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“Dependence of visual evoked potentials on discrimination task difficulty and stimulus presentation time”
If you have a question about this talk, please contact John Mollon.
The aim of the research was to find electrophysiological correlates of the discrimination of a new class of images and to estimate the temporal characteristics of this process. Three types of matrices differing in the number of Gabor patches with vertical and horizontal orientation were used in our study. The stimuli were presented for 30, 60, 130, 250, 500, 1000 ms against a background of the random matrices. The subject’s task was to discriminate the predominant orientation of Gabor elements in the matrix. Subjects differed in their ability to discriminate the predominant orientation of the stimuli. One group of participants recognized stimuli of all durations including stimuli shown for 30, 60 ms. The other group of subjects began to discriminate stimuli at a presentation time of 130 ms. The amplitude of the late positive component P300 recorded from the occipito-temporal area was greater for the stimuli with short duration, from 30 to 130 ms, for the group of participants that recognized short presented stimuli. The total amplitude of all components of visual evoked potentials (VEP) recorded from the occipital area for this group was also greater. We found an increase of latency of early components P90 in occipito-temporal area and P180 in fronto-central area for participants who didn’t recognize stimuli with short duration in comparison with the other group. The analysis of VEPs indicates that early stages of image processing can provide later a successful pattern recognition.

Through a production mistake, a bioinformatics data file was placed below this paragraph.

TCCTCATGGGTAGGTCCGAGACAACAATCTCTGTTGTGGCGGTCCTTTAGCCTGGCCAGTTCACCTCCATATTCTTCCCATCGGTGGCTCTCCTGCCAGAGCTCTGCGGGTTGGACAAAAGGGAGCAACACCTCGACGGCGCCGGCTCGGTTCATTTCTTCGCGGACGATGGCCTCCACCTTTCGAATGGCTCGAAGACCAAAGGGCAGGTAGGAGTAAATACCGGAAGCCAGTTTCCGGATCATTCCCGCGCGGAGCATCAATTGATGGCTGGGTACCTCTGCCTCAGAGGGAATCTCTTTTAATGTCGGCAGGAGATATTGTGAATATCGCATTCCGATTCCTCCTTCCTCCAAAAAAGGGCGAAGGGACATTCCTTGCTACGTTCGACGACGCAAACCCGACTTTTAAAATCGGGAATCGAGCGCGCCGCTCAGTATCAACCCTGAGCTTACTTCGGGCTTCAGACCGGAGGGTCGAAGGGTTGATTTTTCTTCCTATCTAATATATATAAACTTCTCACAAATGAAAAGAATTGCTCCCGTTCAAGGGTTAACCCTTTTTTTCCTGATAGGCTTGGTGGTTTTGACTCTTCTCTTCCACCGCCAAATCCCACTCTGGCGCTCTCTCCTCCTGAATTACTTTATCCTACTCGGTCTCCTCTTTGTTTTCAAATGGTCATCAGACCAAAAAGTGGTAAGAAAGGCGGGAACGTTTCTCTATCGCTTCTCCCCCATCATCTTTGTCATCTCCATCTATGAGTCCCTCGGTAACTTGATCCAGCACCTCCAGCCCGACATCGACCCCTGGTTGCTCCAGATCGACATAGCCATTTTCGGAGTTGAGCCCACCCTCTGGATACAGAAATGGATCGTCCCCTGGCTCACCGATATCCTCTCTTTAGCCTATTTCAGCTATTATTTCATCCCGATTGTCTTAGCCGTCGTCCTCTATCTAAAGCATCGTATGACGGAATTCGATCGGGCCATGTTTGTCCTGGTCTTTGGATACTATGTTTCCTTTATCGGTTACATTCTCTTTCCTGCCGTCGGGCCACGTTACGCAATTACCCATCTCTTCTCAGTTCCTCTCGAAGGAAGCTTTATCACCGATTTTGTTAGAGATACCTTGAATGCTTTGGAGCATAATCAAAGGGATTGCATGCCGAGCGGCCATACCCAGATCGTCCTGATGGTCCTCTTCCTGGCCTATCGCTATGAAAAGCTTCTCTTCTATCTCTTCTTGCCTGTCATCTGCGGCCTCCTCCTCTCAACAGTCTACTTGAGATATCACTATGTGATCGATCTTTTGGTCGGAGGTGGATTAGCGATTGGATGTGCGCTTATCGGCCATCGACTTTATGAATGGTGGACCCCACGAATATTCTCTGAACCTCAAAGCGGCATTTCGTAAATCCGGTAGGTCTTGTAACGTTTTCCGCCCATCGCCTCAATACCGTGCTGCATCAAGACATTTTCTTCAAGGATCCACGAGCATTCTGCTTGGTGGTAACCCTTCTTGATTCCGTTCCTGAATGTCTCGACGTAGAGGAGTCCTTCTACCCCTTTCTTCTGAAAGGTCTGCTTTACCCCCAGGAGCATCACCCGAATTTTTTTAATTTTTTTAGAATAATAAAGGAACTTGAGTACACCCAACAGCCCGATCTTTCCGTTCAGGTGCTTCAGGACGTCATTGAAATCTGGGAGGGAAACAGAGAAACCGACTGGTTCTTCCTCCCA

This talk is part of the Craik Club series.
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